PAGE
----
Network Realism: making knowledge from images in digital infrastructures
This project investigates an aspect of contemporary visual culture called ‘network realism’. It seeks to understand how mediation and knowledge production are entwined in the use of databases of images. See the project blog [http://networkrealism.wordpress.com/] for more details.
Royal Netherlands Academy of Arts and sciences
Virtual Knowledge Studio, Amsterdam: Anne Beaulieu and Sarah de Rijcke
Rijksakademie for the visual arts, Amsterdam
2009 to 2011
This project investigates an aspect of contemporary visual culture called ‘network realism’. It seeks to understand how mediation and knowledge production are entwined in the use of databases of images. Whether buying a house, evaluating an artist’s work, or planning a day at the museum, we often turn to databases of images on the web to pursue these activities. Increasingly, such activities involve a new form of visual knowing that can be labelled network realism.
What does this label mean? Realism designates rich and heterogeneous traditions across different media that have complex histories. As part of the label ‘network realism’, realism draws attention to the way these images are involved in practices that are factual, material and consequential. The term network invokes the novel contexts and practices around these images. Network realism is therefore used as a shorthand to describe practices, conventions and meanings that support this form of visual knowing.
This research conceptualizes and investigates a widespread but underexamined use of images, at the intersection of digital and networked technologies. How does network realism relate to and build on Western representational traditions? How is trust in images established, and how do new networked settings change the way it is achieved? How do we learn to know in this way and what are the practices and material culture that support network realism? Answering these questions will lead to a new understanding of this emergent and pervasive visual form of distributed knowledge creation. It will also shed light on evaluation and sharing of knowledge through information infrastructures.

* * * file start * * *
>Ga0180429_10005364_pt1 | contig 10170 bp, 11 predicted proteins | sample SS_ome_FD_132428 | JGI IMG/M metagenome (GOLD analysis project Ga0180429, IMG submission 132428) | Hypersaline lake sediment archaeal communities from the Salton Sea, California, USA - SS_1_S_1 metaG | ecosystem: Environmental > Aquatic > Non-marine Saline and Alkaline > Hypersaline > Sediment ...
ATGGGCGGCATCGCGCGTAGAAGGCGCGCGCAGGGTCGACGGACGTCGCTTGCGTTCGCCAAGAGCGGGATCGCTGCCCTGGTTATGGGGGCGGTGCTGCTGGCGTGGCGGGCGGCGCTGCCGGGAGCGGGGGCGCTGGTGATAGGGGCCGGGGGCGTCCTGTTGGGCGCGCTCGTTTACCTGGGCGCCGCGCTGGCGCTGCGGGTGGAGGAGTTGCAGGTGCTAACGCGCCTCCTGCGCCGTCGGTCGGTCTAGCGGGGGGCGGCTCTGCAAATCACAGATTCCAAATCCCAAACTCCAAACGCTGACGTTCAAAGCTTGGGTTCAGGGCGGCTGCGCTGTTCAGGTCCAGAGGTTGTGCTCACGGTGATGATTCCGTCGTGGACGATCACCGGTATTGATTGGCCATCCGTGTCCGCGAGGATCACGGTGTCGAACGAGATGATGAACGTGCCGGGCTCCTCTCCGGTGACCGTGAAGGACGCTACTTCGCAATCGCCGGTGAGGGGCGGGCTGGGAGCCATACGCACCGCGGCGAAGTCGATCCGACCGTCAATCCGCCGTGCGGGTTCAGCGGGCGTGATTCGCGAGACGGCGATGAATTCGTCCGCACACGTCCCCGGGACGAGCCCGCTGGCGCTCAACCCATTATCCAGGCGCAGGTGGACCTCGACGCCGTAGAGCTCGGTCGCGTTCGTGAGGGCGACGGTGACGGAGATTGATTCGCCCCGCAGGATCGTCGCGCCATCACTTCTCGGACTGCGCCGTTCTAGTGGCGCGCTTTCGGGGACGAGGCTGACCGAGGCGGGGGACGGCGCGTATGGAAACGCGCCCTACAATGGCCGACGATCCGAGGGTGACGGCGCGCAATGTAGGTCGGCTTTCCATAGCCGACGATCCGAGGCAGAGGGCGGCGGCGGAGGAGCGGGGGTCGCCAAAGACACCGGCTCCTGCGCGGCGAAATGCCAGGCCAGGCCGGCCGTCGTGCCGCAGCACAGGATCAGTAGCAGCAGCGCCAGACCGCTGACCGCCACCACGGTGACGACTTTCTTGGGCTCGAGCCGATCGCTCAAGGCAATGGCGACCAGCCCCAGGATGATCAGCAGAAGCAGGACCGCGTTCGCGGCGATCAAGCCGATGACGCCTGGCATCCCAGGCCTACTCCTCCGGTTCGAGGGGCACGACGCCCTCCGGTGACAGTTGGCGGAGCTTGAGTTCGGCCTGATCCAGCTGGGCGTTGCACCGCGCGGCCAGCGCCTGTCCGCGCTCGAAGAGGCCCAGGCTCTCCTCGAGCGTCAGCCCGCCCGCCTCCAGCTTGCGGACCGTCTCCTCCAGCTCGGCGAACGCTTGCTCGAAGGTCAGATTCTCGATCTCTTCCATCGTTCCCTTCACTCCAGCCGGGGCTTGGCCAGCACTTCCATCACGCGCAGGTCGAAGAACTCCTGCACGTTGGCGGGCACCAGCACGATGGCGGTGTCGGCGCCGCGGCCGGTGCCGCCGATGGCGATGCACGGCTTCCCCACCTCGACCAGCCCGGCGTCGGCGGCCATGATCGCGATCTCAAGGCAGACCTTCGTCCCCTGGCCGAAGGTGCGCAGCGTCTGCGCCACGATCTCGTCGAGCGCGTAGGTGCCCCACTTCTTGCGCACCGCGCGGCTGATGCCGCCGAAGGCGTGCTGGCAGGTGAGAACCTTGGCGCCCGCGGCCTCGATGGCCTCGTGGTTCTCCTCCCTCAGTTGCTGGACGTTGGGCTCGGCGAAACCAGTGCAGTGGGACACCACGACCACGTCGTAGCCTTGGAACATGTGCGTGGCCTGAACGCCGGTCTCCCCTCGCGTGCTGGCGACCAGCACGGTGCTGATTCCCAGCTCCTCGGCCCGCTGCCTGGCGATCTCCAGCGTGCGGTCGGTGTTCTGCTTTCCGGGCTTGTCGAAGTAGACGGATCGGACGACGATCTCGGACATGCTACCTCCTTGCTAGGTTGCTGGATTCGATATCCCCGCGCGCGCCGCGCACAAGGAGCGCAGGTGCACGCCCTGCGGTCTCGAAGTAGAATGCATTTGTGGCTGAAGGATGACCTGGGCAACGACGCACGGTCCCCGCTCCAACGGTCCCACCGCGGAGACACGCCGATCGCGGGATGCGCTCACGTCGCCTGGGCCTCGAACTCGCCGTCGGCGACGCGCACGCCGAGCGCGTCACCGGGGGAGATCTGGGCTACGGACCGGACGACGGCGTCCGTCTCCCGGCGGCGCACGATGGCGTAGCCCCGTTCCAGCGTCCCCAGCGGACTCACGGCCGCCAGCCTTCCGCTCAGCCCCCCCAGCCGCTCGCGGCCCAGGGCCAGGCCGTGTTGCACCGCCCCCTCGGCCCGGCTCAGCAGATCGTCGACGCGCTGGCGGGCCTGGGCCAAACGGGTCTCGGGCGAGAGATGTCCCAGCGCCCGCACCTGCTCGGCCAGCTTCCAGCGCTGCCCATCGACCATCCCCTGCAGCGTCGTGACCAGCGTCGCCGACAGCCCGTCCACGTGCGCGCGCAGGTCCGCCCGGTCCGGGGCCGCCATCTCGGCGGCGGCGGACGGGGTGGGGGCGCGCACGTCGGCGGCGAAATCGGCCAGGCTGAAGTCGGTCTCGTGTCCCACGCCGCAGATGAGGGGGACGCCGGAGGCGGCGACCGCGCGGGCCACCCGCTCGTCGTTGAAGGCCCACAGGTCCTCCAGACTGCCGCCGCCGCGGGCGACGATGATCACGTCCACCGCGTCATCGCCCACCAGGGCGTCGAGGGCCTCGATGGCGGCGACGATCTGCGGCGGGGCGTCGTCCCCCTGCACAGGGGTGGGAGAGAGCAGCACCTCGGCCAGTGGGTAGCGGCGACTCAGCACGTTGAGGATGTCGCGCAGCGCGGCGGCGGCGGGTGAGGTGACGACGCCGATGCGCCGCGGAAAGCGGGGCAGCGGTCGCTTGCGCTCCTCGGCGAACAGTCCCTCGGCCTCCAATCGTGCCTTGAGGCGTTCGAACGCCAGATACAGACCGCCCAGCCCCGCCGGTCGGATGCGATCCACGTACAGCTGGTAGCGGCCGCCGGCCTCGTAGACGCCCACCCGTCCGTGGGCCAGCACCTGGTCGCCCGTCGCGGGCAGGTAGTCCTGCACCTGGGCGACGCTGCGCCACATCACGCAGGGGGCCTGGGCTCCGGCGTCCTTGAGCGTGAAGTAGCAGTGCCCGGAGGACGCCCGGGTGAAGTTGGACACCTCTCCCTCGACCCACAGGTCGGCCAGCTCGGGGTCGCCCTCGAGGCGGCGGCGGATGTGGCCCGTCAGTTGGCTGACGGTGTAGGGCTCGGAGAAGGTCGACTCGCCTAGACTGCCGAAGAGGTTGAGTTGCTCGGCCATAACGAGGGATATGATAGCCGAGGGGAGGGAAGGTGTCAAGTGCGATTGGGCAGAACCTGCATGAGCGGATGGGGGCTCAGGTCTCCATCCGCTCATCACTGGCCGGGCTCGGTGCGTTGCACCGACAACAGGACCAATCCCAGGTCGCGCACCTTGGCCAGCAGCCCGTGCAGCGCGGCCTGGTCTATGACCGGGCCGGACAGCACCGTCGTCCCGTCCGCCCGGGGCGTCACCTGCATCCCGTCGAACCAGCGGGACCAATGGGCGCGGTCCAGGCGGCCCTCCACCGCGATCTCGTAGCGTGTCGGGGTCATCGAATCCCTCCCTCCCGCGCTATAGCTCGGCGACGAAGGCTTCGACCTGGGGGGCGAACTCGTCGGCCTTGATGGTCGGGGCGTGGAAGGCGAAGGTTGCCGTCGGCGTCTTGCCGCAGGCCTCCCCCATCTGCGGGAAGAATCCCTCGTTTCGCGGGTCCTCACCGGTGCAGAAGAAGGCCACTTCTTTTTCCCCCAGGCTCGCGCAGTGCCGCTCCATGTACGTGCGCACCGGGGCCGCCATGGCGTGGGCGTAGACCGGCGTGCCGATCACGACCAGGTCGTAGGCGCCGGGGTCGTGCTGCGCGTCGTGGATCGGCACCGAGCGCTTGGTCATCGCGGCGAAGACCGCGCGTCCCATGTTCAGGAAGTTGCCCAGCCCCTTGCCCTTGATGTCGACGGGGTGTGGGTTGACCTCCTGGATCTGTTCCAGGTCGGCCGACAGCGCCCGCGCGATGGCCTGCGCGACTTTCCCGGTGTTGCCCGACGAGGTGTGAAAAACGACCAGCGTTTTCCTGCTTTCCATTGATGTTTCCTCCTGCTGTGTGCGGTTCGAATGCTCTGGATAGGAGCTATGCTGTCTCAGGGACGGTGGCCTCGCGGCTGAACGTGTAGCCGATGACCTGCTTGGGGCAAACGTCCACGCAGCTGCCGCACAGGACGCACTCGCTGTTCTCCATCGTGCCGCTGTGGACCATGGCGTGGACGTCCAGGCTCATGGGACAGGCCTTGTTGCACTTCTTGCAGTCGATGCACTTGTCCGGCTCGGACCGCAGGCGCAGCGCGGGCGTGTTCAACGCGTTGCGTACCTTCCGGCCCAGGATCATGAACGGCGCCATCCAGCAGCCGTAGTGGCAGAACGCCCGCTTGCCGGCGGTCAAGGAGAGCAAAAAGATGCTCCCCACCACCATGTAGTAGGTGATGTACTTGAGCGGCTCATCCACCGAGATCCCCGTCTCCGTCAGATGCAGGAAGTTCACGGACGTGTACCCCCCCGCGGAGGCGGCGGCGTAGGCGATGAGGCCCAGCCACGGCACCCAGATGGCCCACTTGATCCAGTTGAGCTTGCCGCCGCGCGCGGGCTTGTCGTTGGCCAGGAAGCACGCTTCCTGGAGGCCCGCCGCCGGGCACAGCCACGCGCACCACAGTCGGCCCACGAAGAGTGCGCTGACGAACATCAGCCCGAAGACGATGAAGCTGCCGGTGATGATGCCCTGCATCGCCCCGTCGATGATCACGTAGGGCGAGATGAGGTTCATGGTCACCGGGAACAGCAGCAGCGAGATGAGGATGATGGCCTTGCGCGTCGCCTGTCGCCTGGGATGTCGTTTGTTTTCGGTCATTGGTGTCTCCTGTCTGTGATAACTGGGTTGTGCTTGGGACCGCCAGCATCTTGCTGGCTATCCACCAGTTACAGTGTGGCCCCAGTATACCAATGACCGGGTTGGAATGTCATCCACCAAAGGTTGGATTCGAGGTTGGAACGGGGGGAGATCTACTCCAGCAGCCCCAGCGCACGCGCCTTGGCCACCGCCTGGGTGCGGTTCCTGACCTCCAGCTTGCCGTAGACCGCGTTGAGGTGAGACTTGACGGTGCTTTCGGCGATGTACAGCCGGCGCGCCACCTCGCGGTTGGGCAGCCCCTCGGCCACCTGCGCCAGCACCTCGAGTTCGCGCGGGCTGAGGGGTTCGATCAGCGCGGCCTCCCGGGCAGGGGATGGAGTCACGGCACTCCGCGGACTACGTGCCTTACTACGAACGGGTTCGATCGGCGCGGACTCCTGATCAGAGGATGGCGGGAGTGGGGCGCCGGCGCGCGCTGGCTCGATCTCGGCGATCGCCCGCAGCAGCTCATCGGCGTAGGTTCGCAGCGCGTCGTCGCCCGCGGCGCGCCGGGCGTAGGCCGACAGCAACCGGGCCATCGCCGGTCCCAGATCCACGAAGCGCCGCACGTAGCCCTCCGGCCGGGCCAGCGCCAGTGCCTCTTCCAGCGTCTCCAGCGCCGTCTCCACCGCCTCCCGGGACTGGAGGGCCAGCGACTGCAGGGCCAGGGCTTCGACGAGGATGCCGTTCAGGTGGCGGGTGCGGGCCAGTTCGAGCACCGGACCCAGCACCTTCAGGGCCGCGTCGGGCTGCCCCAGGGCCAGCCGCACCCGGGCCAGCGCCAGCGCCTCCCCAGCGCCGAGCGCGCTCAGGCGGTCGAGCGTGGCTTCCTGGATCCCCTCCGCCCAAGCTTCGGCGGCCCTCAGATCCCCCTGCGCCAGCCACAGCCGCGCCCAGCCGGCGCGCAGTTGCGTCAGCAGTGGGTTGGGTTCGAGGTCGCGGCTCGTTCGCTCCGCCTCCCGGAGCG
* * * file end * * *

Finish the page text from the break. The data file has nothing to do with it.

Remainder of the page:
The proposed research draws on concepts from the field that specialises in the study of knowledge in society, science and technology studies (STS), and from new media studies to analyze visual culture. The approach used is ethnographic fieldwork, at 4 sites where network realism is central: the Rijksakademie for the visual arts; the Tropenmuseum (ethnographic museum); real estate database Funda; and Flickr. Three projects will document network realism across these sites, investigate the dynamics of this form of knowledge, and examine its material embedding by users and institutions.
Network Realism is a research programme of the Virtual Knowledge Studio in Amsterdam, and will start on 1 March 2009. For more information, you can contact Anne Beaulieu (firstname.lastname@example.org).